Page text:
This is a measure of the solid materials dissolved in the river water. This includes salts, some organic materials, and a wide range of other things from nutrients to toxic materials. A constant level of minerals in the water is necessary for aquatic life. Concentrations of total dissolved solids that are too high or too low may limit growth and lead to the death of many aquatic life forms.
  • Total Phosphate
    Phosphates are chemical compounds made from the elements phosphorous and oxygen; they are necessary for plant and animal growth. Phosphates can be present in water in many forms, so total phosphate gives an estimate of the total amount of phosphate potentially available in a given water supply.
  • Turbidity
    Turbidity is a measure of the dispersion of light in a column of water due to suspended matter. The higher the turbidity, the cloudier the water appears. If water becomes too turbid, it loses the ability to support a wide variety of plants and other aquatic organisms.

After the nine water quality tests are completed and the results recorded, a "Q" value is calculated for each parameter, and the overall WQI for the sampling site is then calculated.

Calculating the Overall Water Quality Index

After the nine water quality tests are completed and the results recorded, you can calculate the Water Quality Index (WQI) for the sampling area you tested.

To calculate the overall WQI, you must first compute what are known as Q-values for the results you obtained for each of the nine tests and record them on the WQI Worksheet. This section outlines the procedures for computing these values:

  1. Locate and print the chart for the appropriate test parameter, using the links below).
  2. Locate and mark your test result on the bottom, or horizontal axis, of the chart.
  3. Beginning at your mark, draw a vertical line up until it intersects the curve on the chart.
  4. From the point where your line intersected with the curve, draw a horizontal line to the left until you reach the vertical axis of the chart.
  5. Record the value where this horizontal line intersects the vertical axis of the chart on the form. This would be the Q-value for the test.
  6. Repeat each of these steps to find the Q-value for each of the remaining tests results.

You can select each of the following test parameters to view and print a copy of the Q-value chart for that parameter.

Make sure you record the correct Q-value in the appropriate column next to each test parameter on the WQI Worksheet before you proceed to the next step.

Completing the WQI Calculation

The Q-value for each test should then be multiplied by the weighting factor shown on the Worksheet for each test, and the answer should be recorded in the "Total" column. The weighting factor indicates the importance of each test to overall water quality. For example, the weighting factor for fecal coliform is 0.16, so it is considered more important in evaluating the overall water quality than nitrates, which only has a 0.10 weighting factor.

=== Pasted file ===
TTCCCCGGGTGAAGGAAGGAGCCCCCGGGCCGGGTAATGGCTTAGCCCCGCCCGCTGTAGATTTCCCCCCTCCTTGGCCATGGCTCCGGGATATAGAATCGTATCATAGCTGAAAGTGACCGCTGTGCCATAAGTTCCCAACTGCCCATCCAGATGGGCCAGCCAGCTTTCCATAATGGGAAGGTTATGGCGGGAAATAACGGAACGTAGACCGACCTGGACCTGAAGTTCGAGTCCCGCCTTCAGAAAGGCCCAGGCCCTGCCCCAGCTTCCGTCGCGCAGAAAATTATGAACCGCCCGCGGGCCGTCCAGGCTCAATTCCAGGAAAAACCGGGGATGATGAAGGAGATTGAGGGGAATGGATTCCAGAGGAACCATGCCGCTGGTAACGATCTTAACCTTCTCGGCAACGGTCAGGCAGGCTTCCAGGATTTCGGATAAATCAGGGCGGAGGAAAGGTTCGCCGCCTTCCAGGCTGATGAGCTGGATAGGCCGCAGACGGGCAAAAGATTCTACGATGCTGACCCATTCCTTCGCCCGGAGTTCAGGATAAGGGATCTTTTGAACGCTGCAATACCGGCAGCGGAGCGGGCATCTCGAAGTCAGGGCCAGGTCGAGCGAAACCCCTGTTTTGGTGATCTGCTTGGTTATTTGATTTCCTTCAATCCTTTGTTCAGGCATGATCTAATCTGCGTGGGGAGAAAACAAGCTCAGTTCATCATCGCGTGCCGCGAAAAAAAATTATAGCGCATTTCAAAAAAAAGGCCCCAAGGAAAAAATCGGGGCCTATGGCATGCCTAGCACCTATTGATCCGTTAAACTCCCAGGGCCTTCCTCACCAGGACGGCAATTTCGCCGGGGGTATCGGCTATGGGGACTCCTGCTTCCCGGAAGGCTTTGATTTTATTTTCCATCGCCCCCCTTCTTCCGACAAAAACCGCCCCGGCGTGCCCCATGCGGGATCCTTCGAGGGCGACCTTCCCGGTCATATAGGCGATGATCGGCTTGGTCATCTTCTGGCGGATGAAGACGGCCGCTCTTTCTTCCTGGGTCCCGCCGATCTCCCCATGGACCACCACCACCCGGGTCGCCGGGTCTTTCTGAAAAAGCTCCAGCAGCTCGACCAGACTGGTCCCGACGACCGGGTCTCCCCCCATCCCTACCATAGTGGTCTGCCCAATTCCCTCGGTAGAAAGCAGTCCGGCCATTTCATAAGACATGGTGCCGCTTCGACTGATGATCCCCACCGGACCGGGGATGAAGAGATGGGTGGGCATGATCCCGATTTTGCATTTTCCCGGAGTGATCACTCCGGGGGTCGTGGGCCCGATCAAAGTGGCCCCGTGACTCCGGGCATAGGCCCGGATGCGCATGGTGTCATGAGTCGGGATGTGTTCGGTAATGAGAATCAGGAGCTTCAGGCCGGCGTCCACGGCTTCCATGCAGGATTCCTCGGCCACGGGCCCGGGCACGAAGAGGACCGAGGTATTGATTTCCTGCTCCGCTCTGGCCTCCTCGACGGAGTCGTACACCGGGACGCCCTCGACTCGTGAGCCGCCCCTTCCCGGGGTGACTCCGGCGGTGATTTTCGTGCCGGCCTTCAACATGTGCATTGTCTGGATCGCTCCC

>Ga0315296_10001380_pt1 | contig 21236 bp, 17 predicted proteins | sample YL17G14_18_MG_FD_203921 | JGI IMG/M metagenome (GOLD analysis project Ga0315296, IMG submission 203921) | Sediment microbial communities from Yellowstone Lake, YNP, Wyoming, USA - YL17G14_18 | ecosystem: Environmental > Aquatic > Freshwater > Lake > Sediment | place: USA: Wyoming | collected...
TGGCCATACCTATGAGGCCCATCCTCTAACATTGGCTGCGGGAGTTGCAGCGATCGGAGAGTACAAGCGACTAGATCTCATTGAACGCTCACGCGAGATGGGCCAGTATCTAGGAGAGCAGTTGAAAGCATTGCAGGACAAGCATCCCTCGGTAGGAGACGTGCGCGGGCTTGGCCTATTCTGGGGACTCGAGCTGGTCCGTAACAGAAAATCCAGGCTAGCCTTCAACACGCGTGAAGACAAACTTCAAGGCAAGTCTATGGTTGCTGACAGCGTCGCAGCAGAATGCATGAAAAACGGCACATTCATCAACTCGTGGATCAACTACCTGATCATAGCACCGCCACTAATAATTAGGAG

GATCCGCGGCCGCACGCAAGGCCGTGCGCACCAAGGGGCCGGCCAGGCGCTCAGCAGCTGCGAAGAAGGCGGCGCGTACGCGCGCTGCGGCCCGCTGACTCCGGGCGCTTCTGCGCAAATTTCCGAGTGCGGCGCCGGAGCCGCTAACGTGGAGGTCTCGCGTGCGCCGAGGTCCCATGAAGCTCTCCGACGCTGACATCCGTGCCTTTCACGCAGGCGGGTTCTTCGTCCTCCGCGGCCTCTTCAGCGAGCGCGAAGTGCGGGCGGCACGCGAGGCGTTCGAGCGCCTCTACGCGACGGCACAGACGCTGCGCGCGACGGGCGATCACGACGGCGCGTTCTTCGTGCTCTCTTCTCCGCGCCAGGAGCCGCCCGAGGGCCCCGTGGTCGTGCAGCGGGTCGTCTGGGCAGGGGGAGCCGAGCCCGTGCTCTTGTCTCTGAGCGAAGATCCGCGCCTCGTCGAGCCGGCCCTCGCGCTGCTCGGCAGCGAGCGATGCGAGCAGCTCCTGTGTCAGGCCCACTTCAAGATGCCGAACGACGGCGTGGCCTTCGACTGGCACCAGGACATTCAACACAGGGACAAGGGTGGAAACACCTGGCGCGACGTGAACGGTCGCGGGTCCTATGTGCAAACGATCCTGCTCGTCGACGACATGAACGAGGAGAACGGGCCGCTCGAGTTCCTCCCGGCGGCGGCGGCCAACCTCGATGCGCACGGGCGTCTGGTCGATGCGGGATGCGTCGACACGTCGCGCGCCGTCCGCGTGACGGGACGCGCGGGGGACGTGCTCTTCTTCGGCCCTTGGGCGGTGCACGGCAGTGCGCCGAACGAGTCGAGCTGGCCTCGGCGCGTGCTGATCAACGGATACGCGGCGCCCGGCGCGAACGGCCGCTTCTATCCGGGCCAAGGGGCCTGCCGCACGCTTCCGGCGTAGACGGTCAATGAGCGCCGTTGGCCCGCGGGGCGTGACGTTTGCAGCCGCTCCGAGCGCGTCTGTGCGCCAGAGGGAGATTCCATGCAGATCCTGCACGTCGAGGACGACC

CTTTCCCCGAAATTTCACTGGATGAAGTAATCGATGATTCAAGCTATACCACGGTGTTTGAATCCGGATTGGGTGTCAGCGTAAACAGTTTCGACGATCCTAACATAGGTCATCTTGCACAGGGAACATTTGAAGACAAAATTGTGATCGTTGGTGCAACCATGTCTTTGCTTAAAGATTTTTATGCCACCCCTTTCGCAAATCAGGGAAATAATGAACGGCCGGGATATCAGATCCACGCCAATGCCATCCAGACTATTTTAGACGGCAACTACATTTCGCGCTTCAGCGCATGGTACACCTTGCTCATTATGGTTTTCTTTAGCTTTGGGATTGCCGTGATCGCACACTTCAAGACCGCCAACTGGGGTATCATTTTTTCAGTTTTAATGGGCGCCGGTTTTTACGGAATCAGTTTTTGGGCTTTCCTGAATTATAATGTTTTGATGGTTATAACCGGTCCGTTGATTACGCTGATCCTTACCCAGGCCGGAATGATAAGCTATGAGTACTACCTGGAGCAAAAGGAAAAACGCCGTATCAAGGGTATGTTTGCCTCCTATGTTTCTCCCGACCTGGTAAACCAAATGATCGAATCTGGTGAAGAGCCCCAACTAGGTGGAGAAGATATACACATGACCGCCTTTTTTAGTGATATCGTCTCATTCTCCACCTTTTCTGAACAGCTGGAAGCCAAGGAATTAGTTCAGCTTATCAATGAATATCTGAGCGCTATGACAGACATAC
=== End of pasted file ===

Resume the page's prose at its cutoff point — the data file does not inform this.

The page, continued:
Finally, add the numbers shown in the Total column to determine the overall Water Quality Index (WQI) for the water source tested. Compare your Index result to the scale shown in Table I to determine the water quality rating for the water supply tested.

What Does the WQI Mean?

The Water Quality Index uses a scale from 0 to 100 to rate the quality of the water, with 100 being the highest possible score. Once the overall WQI score is known, it can be compared against the following scale to determine how healthy the water is on a given day.

Table I - WQI Quality Scale
91-100:Excellent water quality
71-90:Good water quality
51-70:Medium or average water quality
26-50:Fair water quality
0-25:Poor water quality

Water supplies with ratings falling in the good or excellent range would able to support a high diversity of aquatic life. In addition, the water would also be suitable for all forms of recreation, including those involving direct contact with the water. Water supplies achieving only an average rating generally have less diversity of aquatic organisms and frequently have increased algae growth.

Water supplies falling into the fair range are only able to support a low diversity of aquatic life and are probably experiencing problems with pollution. Water supplies that fall into the poor category may only be able to support a limited number of aquatic life forms, and it is expected that these waters have abundant quality problems. A water supply with a poor quality rating would not normally be considered acceptable for activities involving direct contact with the water, such as swimming.

© 1996-2006 PathFinder Science